18.1.1  Clause 50(2) provides that Her Majesty may by Order in Council direct that any of the provisions of the Bill be extended to any of the Channel Islands or the Isle of Man, subject to such modifications as appear to Her Majesty to be appropriate. The power to make such an Order in Council is, in accordance with precedent, not subject to any Parliamentary procedure since it does not affect the United Kingdom. There are similar provisions at section 40 of the 1964 Act.

19.1  Clause 51 - Short title and commencement.

19.1.1  This clause contains standard commencement provisions. It provides that the provisions of the Bill apart from this clause and clauses 46 and 50 may be brought into force by order.

20.1  Schedule 2, Part II - Priorities between applicants for rights

20.1.1  Schedule 2, Part II describes how priorities are established between applicants who independently breed, or discover and develop, the same variety and provides for applications for a grant of rights submitted in other jurisdictions to be recognised as establishing priority in certain circumstances. The Bill defines applications for a Community plant variety right, and applications for

a grant of rights in any other country or intergovernmental organisation which is a member of UPOV, as qualifying for priority, providing the appropriate conditions are met.

20.1.2  In addition, Ministers may by order designate other countries which they recognise for the purposes of establishing priority (see paragraph 6(2)(c) of the Schedule). A similar provision appears in the Council Regulation (Article 52.4). The most likely situation in which this power would be used would be to keep the UK regime in line with the Community regime.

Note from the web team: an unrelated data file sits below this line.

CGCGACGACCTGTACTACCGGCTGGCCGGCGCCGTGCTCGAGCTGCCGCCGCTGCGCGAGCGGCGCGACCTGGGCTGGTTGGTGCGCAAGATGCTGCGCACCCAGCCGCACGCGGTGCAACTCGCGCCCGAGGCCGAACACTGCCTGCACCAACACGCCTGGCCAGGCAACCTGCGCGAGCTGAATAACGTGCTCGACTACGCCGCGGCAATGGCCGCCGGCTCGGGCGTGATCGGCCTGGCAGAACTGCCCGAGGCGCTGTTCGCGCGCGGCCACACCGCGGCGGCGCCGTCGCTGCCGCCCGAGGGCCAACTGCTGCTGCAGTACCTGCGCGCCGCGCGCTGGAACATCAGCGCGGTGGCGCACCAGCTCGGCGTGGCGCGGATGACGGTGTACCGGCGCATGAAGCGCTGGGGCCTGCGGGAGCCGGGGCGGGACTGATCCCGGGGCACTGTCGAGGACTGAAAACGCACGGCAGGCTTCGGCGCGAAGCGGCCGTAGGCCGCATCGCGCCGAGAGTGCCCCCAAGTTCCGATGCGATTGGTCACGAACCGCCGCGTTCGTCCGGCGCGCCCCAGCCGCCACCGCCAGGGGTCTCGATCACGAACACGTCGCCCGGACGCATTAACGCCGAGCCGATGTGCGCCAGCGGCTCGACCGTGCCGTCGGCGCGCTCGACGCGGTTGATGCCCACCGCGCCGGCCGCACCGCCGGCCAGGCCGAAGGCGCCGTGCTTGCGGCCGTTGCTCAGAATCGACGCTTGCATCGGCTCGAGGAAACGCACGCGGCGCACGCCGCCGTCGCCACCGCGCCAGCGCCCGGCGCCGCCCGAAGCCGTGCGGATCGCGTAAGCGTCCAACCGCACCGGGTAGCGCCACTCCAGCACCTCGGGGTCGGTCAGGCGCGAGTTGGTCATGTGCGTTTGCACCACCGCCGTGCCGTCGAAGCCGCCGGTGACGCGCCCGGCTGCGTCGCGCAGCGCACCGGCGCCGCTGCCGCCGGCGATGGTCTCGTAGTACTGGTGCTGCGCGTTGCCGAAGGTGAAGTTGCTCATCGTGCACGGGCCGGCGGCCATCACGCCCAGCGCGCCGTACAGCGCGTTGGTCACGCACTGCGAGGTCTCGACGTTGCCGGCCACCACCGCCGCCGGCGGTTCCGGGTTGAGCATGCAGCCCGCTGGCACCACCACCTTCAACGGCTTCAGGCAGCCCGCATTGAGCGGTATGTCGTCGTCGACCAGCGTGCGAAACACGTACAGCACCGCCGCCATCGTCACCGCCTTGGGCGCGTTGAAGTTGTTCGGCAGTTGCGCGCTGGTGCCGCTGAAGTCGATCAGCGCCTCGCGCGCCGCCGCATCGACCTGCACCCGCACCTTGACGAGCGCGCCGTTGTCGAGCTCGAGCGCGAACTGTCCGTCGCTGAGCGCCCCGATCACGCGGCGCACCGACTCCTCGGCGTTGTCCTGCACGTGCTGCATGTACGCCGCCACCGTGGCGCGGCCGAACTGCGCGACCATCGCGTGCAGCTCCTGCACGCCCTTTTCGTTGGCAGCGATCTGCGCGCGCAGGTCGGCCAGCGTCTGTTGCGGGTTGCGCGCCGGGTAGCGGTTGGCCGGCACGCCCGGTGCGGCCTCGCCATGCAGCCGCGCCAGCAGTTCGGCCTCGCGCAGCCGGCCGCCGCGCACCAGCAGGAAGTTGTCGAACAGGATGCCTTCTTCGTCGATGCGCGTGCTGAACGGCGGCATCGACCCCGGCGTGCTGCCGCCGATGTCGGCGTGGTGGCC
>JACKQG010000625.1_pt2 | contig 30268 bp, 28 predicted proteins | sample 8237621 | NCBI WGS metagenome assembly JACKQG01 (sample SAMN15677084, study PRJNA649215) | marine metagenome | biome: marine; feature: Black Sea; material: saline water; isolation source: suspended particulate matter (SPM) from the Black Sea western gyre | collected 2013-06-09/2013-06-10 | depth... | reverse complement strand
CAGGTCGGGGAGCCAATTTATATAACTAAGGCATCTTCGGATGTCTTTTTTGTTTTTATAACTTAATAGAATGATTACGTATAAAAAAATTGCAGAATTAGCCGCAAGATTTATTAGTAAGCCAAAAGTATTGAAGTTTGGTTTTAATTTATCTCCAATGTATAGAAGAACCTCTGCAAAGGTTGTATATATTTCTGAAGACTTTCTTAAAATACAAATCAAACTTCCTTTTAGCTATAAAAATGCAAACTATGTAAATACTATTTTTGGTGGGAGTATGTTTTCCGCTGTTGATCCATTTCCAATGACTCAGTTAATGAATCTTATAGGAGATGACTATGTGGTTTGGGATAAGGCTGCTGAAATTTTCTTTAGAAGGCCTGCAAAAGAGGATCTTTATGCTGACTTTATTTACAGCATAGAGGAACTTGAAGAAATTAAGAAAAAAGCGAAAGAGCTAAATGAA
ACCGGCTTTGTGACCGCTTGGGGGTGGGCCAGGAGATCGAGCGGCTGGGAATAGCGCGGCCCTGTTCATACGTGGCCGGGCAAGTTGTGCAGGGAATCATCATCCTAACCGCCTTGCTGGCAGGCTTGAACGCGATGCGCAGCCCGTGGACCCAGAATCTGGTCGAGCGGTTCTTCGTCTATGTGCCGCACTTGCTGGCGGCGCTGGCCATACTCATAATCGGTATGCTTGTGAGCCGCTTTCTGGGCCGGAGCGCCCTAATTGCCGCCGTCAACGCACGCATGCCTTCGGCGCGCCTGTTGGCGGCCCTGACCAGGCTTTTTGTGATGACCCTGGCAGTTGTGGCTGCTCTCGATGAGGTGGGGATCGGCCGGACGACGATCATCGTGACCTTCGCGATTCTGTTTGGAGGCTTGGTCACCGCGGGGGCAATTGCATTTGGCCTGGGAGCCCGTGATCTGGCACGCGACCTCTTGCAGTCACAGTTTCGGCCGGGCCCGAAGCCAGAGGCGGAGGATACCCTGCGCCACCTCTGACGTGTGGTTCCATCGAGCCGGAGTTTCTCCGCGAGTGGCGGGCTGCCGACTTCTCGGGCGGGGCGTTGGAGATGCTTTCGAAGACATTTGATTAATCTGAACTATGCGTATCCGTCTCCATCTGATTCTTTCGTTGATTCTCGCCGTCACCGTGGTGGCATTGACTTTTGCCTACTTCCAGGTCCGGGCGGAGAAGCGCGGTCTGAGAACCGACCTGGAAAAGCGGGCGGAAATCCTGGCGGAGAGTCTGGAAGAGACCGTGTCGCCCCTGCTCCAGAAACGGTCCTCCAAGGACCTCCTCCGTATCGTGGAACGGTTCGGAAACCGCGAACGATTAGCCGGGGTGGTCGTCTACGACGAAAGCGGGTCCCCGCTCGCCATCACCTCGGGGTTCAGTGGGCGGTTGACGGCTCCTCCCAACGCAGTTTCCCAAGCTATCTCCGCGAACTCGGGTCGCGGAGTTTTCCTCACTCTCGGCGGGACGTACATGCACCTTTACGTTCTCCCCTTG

20.1.3  The 1964 Act requires Ministers to designate, by order, all countries or territories which are recognised for the purpose of establishing priority (Schedule 2, Part I, paragraph 2(7)). No countries or territories outside the UK are designated in the 1964 Act itself.

Delegation of Administrative Powers

21.1  The Committee may also wish to note the following administrative powers delegated to the Controller.

22.1 Clause 3: Grant on application

22.1.1  Clause 3 enables the Controller to require applicants for plant breeders' rights to provide whatever information, documents, plant or other materials, facilities or test or trial result he considers necessary to enable him to reach a decision on an application. If the applicant fails to provide these details within a specified time limit, the Controller may refuse the application. The Controller may specify requirements either by notice published in the Plant Varieties and Seeds Gazette and/or by notice served on an individual applicant.

22.1.2  Section 9 (5) of the 1964 Act currently provides for matters such as this to be specified in regulations. Delegation of powers to the Controller to specify requirements will enable him to react flexibly and rapidly where necessary. This is particularly important given that the possibility of protection is opened to all genera and species.

23.1   Clause 14 - Maintenance of protected variety

23.1.1  Clause 14, which re-enacts section 6 of the 1964 Act, sets out the duty of a holder of rights to maintain the protected variety and allows the Controller to specify the information and facilities he requires to satisfy himself that this obligation is being met. The range of information or facilities which might be required are too variable and numerous to specify within secondary legislation.

June 1997

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Prepared 11 July 1997